It is alternatively preferred that the second binding domain specific for CD3 comprises a VH region selected from the group consisting of a VH region as depicted in SEQ ID NO: 15, 19, 33, 37, 51 , 55, 69, 73, 87, 91 , 105, 109, 123, 127, 141 , 145, 159, 163, 177 or 181 of WO 2008/1 19567.

More preferably, the antibody construct of the present invention is characterized by the second binding domain specific for CD3 and comprising a VL region and a VH region selected from the group consisting of:

(a) a VL region as depicted in SEQ ID NO: 17 or 21 of WO 2008/1 19567 and a VH region as depicted in SEQ ID NO: 15 or 19 of WO 2008/1 19567;

(b) a VL region as depicted in SEQ ID NO: 35 or 39 of WO 2008/1 19567 and a VH region as depicted in SEQ ID NO: 33 or 37 of WO 2008/1 19567;

(c) a VL region as depicted in SEQ ID NO: 53 or 57 of WO 2008/1 19567 and a VH region as depicted in SEQ ID NO: 51 or 55 of WO 2008/1 19567;

(d) a VL region as depicted in SEQ ID NO: 71 or 75 of WO 2008/1 19567 and a VH region as depicted in SEQ ID NO: 69 or 73 of WO 2008/1 19567; (e) a VL region as depicted in SEQ ID NO: 89 or 93 of WO 2008/1 19567 and a VH region as depicted in SEQ ID NO: 87 or 91 of WO 2008/1 19567;

(f) a VL region as depicted in SEQ ID NO: 107 or 1 1 1 of WO 2008/1 19567 and a VH region as depicted in SEQ ID NO: 105 or 109 of WO 2008/1 19567;

(g) a VL region as depicted in SEQ ID NO: 125 or 129 of WO 2008/1 19567 and a VH region as depicted in SEQ ID NO: 123 or 127 of WO 2008/1 19567;

(h) a VL region as depicted in SEQ ID NO: 143 or 147 of WO 2008/1 19567 and a VH region as depicted in SEQ ID NO: 141 or 145 of WO 2008/1 19567;

(i) a VL region as depicted in SEQ ID NO: 161 or 165 of WO 2008/1 19567 and a VH region as depicted in SEQ ID NO: 159 or 163 of WO 2008/1 19567; and

G) a VL region as depicted in SEQ ID NO: 179 or 183 of WO 2008/1 19567 and a VH region as depicted in SEQ ID NO: 177 or 181 of WO 2008/1 19567.

According to a preferred embodiment of the antibody construct of the present invention, in particular the second binding domain specific for CD3, the pairs of VH-regions and VL- regions are in the format of a single chain antibody (scFv). The VH and VL regions are arranged in the order VH-VL or VL-VH. It is preferred that the VH-region is positioned N- terminally to a linker sequence. The VL-region is positioned C-terminally of the linker sequence.

A preferred embodiment of the above described antibody construct of the present invention is characterized by the second binding domain specific for CD3 and comprising an amino acid sequence selected from the group consisting of SEQ ID NOs: 23, 25, 41 , 43, 59, 61 , 77, 79, 95, 97, 1 13, 1 15, 131 , 133, 149, 151 , 167, 169, 185 or 187 of WO 2008/1 19567.

The formulations described herein are useful as pharmaceutical compositions in the treatment, amelioration and/or prevention of an influenza A virus infection as described herein in a patient in need thereof. The term "treatment" refers to both therapeutic treatment and prophylactic or preventative measures. Treatment includes the application or administration of the composition to the body, an isolated tissue, or cell from a patient who has an infection with influenza A virus, a symptom of an influenza A virus infection, or a predisposition toward an influenza A virus infection, with the purpose to cure, heal, alleviate, relieve, alter, remedy, ameliorate, improve, or affect the disease, the symptom of the disease, or the predisposition toward the disease.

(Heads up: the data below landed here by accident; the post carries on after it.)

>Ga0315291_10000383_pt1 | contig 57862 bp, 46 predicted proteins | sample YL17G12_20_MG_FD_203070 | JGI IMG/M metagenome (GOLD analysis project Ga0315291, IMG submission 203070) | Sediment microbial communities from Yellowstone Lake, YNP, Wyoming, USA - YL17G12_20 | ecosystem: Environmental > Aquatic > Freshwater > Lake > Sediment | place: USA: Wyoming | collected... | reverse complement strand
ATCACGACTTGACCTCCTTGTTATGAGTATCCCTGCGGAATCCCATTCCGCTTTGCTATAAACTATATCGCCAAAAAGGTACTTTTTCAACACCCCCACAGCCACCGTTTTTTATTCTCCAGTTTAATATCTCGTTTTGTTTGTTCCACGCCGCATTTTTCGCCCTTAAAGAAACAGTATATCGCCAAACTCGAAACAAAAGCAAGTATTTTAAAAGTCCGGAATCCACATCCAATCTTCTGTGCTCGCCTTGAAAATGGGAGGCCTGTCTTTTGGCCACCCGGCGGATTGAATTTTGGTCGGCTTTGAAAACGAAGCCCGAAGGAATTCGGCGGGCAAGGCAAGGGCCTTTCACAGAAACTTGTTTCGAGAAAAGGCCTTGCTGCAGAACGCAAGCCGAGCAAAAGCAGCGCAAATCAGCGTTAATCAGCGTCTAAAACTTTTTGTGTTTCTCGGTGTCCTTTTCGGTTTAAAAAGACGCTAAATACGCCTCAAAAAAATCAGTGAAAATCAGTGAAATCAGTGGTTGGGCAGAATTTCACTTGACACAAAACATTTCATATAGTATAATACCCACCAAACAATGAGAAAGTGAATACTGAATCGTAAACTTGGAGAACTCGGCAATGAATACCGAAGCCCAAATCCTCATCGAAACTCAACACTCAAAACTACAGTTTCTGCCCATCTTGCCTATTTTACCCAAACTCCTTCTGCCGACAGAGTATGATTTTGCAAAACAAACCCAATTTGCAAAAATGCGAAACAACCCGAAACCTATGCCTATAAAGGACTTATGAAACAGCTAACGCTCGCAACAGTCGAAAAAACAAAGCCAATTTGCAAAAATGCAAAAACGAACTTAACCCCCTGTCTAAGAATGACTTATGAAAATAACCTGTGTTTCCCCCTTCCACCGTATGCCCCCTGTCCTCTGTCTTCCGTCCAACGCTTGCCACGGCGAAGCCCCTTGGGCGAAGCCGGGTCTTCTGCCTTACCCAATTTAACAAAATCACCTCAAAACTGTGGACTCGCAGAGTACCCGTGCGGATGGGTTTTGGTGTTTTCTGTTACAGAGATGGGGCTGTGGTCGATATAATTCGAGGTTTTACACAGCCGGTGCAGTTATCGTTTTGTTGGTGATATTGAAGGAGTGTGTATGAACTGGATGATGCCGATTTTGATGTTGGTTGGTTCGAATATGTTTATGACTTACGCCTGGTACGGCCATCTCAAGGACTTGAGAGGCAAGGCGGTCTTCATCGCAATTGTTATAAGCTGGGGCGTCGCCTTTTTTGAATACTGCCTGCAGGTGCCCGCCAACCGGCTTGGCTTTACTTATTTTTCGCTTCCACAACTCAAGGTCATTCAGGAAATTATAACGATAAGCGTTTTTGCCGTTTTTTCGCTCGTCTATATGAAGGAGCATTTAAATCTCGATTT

Those "in need of treatment" include those already with the disorder, as well as those in which the disorder is to be prevented. The term "disease" or "disorder" is any condition that would benefit from treatment with the protein formulation described herein. This includes chronic and acute disorders or diseases including those pathological conditions that predispose the mammal to the disease in question. A non-limiting example for a disease/disorder to be treated herein includes influenza infection, in particular with Influenza A virus. Influenza, commonly known as "flu", is an infectious disease of birds and mammals caused by RNA viruses of the family of Orthomyxoviridae, the influenza viruses. The genus "Influenza A" has one species, influenza A virus. Wild aquatic birds are the natural hosts for a large variety of influenza A. Occasionally, viruses are transmitted to other species and may then cause devastating outbreaks in domestic poultry or give rise to human influenza pandemics. The type A viruses are the most virulent human pathogens among the three influenza types and cause the most severe disease. The influenza A virus can be subdivided into different serotypes based on the antibody response to hemagglutinin (HA) and neuraminidase (NA). These different types of HA and NA form the basis of the H and N distinctions. There are 16 H- and 9 N-subtypes known. The serotypes that have been confirmed in humans, ordered by the number of known human pandemic deaths, are: H 1 N 1 , H2N2, H3N2, H5N1 , H7N7, H1 N2, H9N2, H7N2, H7N3, and H10N7.

The most common symptoms are chills, fever, sore throat, muscle pains, (severe) headache, nasal congestion, irritated eyes, coughing, weakness, body aches, fatigue, loss of appetite and general discomfort. Influenza may produce nausea and vomiting and can occasionally lead to pneumonia.